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If it happens, it is not something to be ashamed of because the statistic shows that 80% of addicts will relapse in their first year of recovery. The truth is, the key to staying in recovery and out of relapse is to be able to recognize the signs of relapse.
Relapse is an unfortunate but real possibility of anyone who enters recovery.

Relapsing Emotionally

Relapsing emotionally includes any feelings that bring about the beginnings of a relapse. Signs of that someone is relapsing emotionally include unnecessary anxiety, defensiveness, anger and unusual mood swings. Isolation can also be signs of an emotional relapse which can include no longer being active in a recovery program such as 12 step meetings, resisting invitations to go out with family and friends, and finally not seeking help once the emotional relapse is recognized. The good news is, this beginning stage of relapse is the one the recovering addict is most likely to notice right away, thus making it the easiest to come back from at any point.

Thinking and Planning the Relapse

Thinking about relapsing can perhaps be the most uncomfortable because the addict is constantly thinking about using more as it progresses. What starts as just daydreaming about using days, making them sound better than they actually were (often called “glamorizing”) will quickly turn in to literally picking a day and time to do it. This also includes spending time with old using friends and going to old places where they used. Because the addict is now planning the relapse, it is harder to come back from as it becomes closer to reality.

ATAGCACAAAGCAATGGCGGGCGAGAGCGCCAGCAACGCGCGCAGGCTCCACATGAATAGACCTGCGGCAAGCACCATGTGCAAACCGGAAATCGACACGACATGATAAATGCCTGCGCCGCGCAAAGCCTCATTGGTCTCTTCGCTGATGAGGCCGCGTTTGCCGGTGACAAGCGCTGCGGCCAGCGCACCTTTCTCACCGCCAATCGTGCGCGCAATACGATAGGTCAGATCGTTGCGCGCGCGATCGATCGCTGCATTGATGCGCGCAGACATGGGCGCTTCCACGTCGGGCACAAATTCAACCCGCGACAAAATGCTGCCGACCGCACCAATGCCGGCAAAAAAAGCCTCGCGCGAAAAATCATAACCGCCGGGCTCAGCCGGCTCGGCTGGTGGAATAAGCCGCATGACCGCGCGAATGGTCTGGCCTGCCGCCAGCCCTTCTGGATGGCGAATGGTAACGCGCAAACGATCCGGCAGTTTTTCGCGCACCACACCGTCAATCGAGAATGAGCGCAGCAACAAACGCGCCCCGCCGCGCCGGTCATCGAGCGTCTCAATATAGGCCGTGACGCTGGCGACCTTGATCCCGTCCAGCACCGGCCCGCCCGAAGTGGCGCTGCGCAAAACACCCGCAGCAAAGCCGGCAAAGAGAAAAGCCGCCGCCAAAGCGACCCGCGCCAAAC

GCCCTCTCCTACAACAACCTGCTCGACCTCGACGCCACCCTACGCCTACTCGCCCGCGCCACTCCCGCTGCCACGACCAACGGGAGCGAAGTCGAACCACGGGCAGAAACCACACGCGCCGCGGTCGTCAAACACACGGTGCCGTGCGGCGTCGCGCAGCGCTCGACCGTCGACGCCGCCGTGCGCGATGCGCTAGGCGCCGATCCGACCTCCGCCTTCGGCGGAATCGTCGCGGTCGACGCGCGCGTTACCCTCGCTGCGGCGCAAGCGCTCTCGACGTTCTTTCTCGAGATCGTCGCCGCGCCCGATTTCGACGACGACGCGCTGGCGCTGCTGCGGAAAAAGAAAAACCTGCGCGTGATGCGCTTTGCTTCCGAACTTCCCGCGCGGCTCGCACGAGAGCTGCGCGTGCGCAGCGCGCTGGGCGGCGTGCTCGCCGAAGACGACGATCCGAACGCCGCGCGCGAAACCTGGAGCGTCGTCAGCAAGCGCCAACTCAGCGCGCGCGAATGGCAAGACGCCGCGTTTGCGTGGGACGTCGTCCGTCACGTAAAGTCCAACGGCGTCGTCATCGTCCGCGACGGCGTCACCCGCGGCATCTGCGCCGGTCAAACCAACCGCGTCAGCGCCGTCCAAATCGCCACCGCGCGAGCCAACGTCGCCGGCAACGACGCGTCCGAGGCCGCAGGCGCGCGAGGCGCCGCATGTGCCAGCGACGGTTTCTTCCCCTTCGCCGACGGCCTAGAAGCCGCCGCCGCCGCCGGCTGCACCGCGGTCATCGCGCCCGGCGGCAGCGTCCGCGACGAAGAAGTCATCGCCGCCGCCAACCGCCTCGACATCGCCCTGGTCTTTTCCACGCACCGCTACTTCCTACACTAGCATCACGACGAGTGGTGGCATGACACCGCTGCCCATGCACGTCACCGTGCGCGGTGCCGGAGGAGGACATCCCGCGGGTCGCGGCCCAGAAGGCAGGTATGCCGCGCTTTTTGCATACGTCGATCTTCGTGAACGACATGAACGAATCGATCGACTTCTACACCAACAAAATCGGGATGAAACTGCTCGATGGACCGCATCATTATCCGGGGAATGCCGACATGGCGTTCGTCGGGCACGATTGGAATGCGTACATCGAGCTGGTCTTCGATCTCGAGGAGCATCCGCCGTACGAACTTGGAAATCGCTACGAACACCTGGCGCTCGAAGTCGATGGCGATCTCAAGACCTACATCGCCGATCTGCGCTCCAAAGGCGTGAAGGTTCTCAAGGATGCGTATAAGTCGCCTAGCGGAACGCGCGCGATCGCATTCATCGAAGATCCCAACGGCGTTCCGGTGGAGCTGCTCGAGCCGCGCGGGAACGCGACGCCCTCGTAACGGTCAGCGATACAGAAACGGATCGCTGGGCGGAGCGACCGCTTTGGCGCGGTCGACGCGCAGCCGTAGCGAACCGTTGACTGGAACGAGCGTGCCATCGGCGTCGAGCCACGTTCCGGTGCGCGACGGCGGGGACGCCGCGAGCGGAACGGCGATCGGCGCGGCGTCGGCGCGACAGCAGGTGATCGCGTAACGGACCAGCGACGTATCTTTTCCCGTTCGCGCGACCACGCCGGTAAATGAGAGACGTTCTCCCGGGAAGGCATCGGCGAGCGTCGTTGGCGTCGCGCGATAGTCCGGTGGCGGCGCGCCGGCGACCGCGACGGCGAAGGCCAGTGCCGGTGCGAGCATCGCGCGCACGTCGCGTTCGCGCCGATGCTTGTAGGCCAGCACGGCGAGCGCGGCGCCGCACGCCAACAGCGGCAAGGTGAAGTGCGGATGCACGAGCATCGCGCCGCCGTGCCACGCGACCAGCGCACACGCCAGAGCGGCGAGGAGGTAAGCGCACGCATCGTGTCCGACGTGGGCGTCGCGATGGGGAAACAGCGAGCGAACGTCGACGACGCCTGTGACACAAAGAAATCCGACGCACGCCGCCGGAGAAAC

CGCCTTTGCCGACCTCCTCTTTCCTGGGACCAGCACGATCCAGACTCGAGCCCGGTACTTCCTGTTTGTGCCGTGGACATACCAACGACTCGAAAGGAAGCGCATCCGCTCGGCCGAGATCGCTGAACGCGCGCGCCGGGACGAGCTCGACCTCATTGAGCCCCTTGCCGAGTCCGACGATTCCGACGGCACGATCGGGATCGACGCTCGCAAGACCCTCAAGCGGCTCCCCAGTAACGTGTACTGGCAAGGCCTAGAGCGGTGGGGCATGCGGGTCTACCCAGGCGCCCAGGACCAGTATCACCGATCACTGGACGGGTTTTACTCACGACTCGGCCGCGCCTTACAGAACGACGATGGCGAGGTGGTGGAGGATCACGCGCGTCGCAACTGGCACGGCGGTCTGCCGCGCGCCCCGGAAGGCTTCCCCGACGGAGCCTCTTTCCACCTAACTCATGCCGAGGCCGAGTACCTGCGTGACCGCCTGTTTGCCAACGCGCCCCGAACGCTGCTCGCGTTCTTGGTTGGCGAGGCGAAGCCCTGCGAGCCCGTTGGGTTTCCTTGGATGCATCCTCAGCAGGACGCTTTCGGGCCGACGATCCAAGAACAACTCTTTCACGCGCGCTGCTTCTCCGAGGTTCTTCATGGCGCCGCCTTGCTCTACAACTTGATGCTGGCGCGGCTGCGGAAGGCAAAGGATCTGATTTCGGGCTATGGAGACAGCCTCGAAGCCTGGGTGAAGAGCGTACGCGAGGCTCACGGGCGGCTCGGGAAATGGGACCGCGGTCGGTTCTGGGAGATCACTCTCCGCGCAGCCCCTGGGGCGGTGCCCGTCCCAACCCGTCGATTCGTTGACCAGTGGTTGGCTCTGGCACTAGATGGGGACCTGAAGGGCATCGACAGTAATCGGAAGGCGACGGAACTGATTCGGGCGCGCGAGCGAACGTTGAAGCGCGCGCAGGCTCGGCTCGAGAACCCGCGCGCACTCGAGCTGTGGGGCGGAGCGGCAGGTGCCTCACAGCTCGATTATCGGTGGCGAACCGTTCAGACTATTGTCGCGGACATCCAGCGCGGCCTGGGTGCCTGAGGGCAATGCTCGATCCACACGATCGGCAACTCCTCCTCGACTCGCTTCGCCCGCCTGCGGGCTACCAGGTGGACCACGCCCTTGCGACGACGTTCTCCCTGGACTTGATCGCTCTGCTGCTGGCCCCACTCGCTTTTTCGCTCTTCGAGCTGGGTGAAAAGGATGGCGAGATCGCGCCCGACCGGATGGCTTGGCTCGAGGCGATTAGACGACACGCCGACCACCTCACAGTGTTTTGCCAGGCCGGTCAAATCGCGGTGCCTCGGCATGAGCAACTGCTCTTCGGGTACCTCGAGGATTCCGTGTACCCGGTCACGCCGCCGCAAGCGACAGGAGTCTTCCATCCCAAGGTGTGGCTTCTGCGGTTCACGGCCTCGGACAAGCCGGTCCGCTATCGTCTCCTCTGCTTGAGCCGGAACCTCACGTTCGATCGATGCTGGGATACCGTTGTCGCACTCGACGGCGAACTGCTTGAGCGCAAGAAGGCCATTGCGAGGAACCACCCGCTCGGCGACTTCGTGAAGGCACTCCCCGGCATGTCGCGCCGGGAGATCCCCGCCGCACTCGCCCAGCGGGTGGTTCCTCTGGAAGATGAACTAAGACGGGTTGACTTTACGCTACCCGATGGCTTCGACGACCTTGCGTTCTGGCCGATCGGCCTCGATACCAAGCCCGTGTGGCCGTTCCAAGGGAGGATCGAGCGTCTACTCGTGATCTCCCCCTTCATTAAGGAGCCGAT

The Relapse

The relapse is when the alcoholic is actually at the store purchasing the alcohol, brings it home and drinks it. It is not impossible to come back from this, but it does take being honest with others about the relapse and not living in denial.

It is possible to avoid going into relapse mode. Maintaining attendance at 12 step groups, taking care of oneself, and keeping in mind the importance of abstinence will all help to avoid feeling, thinking, and acting out a relapse. The most important thing to do if any of these signs are recognized to tell someone whether it be a recovery group, a sponsor, or a therapist. Breaking the silence of the desire to use will help to stop it.


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